7802 was named after the manor house at Bradley near Newton Abbot, Devon. Initially delivered to London’s Old Oak Common Depot, 7802 soon moved to Bristol working a wide variety of passenger and freight cross country services around Wiltshire, Dorset, Somerset and South Wales.
In April 1946, 7802 was transferred to the Cambrian Section, and remained there, apart from a short spell at Tyseley, Birmingham, in 1962-3. (During this period, certain Cambrian trains were worked throughout by locomotives from Birmingham). In late 1960, 7802 was joined on the Cambrian by future EMF sister engine 7812 Erlestoke Manor.
[A stopping train to Wellington via Market Drayton is headed 7802 Bradley Manor at Crewe on 19th April 1962 Photo: Ben Brooksbank, Wikimedia Commons]
The Cambrian depots to which 7802 was allocated were Aberystwyth and Machynlleth, moving to Shrewsbury in August 1964. The engine was regularly used on the prestigious ‘Cambrian Coast Express’ and was selected to power the Stephenson Locomotive Society ‘farewell train’ over the Welshpool to Whitchurch line on 17th January 1965. After one year in thoroughly run-down condition, 7802 was officially withdrawn on 6th November 1965, although it was noted still in service on at Aberystwyth on the 9th of that month. Both 7802 and 7812 were sold for scrap to Woodham Brothers of Barry, with 7802 arriving in July 1966.
7802 Bradley Manor is one of three Manor class locomotives based at the Severn Valley Railway, the others being 7812 Erlestoke Manor and 7819 Hinton Manor. Following the successful steaming of sister engine and fellow-Barry scrapyard resident 7812, its owning group, The Erlestoke Manor Fund purchased 7802 for intended cannibalisation, and in November 1979 it was moved from Barry to Bewdley. The fund-raising activities of the EMF, plus offers of certain missing parts and restoration expertise, caused the Fund to re-think the future of 7802, and in March 1983, after SVR agreement, the decision was made to return the engine to working order. This was achieved on 5th April 1993, and 7802 became a popular choice for working Severn Valley services.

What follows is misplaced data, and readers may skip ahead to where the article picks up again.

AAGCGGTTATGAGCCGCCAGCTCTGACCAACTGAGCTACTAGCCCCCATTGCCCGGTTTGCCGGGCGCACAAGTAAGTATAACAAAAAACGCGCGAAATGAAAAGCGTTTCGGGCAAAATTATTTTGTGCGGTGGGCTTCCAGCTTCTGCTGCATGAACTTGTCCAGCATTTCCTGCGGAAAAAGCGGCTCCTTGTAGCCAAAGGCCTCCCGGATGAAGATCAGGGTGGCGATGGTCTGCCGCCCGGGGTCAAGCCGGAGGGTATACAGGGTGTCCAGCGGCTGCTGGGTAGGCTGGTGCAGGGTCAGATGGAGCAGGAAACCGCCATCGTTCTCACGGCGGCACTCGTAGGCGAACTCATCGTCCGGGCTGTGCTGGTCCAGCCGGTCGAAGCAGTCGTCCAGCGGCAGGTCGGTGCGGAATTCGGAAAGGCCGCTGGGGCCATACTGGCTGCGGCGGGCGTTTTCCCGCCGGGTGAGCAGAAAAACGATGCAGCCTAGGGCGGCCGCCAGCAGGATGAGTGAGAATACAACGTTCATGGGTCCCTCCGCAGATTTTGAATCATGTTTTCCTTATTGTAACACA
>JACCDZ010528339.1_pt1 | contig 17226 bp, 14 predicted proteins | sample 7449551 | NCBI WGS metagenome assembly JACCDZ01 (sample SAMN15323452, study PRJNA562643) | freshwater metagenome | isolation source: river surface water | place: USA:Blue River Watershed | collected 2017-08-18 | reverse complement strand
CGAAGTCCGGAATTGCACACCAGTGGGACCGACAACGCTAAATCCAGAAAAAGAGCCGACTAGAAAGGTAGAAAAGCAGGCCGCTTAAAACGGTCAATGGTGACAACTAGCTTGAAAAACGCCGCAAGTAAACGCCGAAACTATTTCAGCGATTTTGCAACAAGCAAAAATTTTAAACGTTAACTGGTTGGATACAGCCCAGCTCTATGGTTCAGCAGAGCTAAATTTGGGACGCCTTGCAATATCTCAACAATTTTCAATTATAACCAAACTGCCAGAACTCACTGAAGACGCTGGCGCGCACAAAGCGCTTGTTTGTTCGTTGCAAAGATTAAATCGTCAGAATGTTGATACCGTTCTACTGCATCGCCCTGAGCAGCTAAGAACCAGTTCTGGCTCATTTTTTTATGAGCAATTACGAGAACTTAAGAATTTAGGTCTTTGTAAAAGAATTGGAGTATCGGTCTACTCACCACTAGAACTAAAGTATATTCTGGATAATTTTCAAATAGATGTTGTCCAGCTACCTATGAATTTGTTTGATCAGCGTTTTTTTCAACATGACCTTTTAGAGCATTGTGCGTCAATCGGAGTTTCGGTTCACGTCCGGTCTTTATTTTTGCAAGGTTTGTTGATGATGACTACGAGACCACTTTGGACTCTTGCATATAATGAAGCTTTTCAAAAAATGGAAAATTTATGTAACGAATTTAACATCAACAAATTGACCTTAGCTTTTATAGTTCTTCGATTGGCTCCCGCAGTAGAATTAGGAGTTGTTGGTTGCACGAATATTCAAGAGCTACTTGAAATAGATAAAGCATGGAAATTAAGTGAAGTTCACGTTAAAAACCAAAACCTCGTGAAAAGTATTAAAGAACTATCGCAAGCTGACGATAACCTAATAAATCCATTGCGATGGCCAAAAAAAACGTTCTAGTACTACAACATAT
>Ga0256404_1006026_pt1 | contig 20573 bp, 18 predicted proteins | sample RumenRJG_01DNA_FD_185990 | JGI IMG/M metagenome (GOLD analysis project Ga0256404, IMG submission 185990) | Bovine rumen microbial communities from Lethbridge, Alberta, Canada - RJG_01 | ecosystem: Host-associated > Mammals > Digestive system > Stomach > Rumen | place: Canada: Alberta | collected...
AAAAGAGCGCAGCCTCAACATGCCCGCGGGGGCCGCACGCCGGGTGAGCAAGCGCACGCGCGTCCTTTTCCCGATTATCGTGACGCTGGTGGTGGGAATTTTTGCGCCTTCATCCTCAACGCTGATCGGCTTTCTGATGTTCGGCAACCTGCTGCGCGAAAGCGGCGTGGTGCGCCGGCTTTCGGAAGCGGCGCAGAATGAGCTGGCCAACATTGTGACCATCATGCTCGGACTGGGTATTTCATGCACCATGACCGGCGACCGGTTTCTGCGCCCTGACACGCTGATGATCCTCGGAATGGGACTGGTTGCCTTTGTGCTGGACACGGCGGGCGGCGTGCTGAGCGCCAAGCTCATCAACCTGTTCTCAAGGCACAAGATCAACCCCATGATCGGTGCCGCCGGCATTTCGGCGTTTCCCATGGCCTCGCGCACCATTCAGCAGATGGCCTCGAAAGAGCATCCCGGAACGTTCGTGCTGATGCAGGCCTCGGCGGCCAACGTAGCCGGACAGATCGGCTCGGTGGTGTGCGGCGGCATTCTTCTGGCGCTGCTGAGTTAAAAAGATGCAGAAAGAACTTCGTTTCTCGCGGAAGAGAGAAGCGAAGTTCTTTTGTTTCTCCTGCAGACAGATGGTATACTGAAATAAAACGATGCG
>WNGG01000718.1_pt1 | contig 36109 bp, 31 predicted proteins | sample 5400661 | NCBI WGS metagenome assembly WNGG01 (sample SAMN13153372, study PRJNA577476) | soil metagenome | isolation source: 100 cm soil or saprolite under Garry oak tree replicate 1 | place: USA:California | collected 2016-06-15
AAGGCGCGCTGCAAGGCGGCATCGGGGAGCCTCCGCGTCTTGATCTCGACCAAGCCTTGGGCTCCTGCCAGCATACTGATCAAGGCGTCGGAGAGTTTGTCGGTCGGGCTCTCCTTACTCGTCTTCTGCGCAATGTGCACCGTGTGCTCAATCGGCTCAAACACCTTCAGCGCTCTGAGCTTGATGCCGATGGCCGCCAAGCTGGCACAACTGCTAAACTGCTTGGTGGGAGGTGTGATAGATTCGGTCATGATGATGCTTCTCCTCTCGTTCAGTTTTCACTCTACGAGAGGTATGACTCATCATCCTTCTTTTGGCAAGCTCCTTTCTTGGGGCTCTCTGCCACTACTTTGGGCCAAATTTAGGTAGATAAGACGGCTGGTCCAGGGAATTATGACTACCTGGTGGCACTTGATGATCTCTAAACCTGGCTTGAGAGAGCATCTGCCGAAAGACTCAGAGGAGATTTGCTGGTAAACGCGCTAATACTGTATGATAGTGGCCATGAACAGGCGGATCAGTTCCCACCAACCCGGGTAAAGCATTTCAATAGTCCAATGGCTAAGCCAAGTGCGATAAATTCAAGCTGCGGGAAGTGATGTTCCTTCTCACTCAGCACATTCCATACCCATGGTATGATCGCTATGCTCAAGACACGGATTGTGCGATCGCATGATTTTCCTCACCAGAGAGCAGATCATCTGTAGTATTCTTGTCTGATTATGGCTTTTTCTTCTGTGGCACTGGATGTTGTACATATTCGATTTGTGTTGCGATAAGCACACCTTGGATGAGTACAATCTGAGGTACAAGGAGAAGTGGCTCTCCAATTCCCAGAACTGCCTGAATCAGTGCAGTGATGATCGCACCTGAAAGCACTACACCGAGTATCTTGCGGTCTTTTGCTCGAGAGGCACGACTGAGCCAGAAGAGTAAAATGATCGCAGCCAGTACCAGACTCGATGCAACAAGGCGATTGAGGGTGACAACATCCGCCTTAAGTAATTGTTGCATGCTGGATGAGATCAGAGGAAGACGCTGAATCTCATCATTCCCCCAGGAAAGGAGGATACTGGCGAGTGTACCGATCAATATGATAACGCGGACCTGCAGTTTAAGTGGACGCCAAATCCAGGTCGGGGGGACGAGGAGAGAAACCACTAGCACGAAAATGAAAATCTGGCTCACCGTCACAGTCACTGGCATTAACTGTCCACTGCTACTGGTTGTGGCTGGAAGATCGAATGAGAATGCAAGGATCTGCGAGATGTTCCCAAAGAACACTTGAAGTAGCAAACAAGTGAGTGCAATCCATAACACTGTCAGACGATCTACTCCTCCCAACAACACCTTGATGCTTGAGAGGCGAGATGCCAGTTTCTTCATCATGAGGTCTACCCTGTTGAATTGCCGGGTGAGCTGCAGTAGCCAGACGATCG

Restoration was finally completed in April 1993, and 7802 ran until August 2000, including a number of appearances on the main line. A quick overhaul was achieved by exchanging Erlestoke Manor’s boiler (withdrawn in 1985) with Bradley Manor’s, allowing a return to service (and main line working) for 7802 in May 2002. The engine surpassed 100,000 miles of running in preservation in 2009.
[During its post-preservation mainline career, 7802 Bradley Manor is seen heading past the famous Red Rock Cafe with a southbound Torbay Express on the 10th August 2003. Photo: Martyn Tattam]
7802 Bradley Manor was withdrawn from service again at the end of the 2010 season, having accumulated over 110,000 miles in preservation, including working on the mainline. Another overhaul was undertaken, with the chassis being overhauled at Tyseley Loco Works and the boiler overhauled in the SVR Bridgnorth Boiler shop. This overhaul was completed in November 2015, the return to service coinciding with the ‘Manor 50’ weekend where 7802 commemorated the 50th anniversary of the end of steam on the Cambrian network, along with 7812 Erlestoke Manor and visiting 7820 Dinmore Manor, bringing together three of the final surviving Manors that worked those final few weeks in November 1965.
[At its home base of the Severn Valley Railway,7802 Bradley Manor drifts towards Bewdley with a train from Kidderminster during 2016. Photo: Alan Gormley]
In 2019 an agreement was reached to send 7802 to the West Somerset Railway between May and October in exchange for 6960 Raveningham Hall coming to the SVR for a similar period. Whilst working on the WSR on 7 July the right-hand piston rod broke due to fatigue caused by a previously unknown fatigue defect in the metal damaging the cylinder block beyond repair. In the earlier years of preservation, such a mishap would probably have resulted in Bradley Manor being permanently retired as a static exhibit, but with developments in the heritage movement in casting replacement cylinder blocks, the first Manor class cylinder blocks since the 1950s to be cast, which after machining, were delivered in 2021.
The project to dismantle 7802 allow the precise task of fitting and aligning the cylinders to commence, commenced in early 2022 with the boiler lifted from the locomotive frames to allow access to the chassis and a boiler examination to take place.
[With boiler lifted from the locomotive frames, 7802 is waits for its cylinder block replacement to commence at Tyseley Locomotive Works in March 2022. Photo: Adrian Hassell]
At the end of 2019, 7802 had recorded a total of 142,196 miles in preservation.
Primary additional sources: Peto’s Register of GWR Locomotives Volume 2, SVR Stock book 9th Edition, SVR Wiki.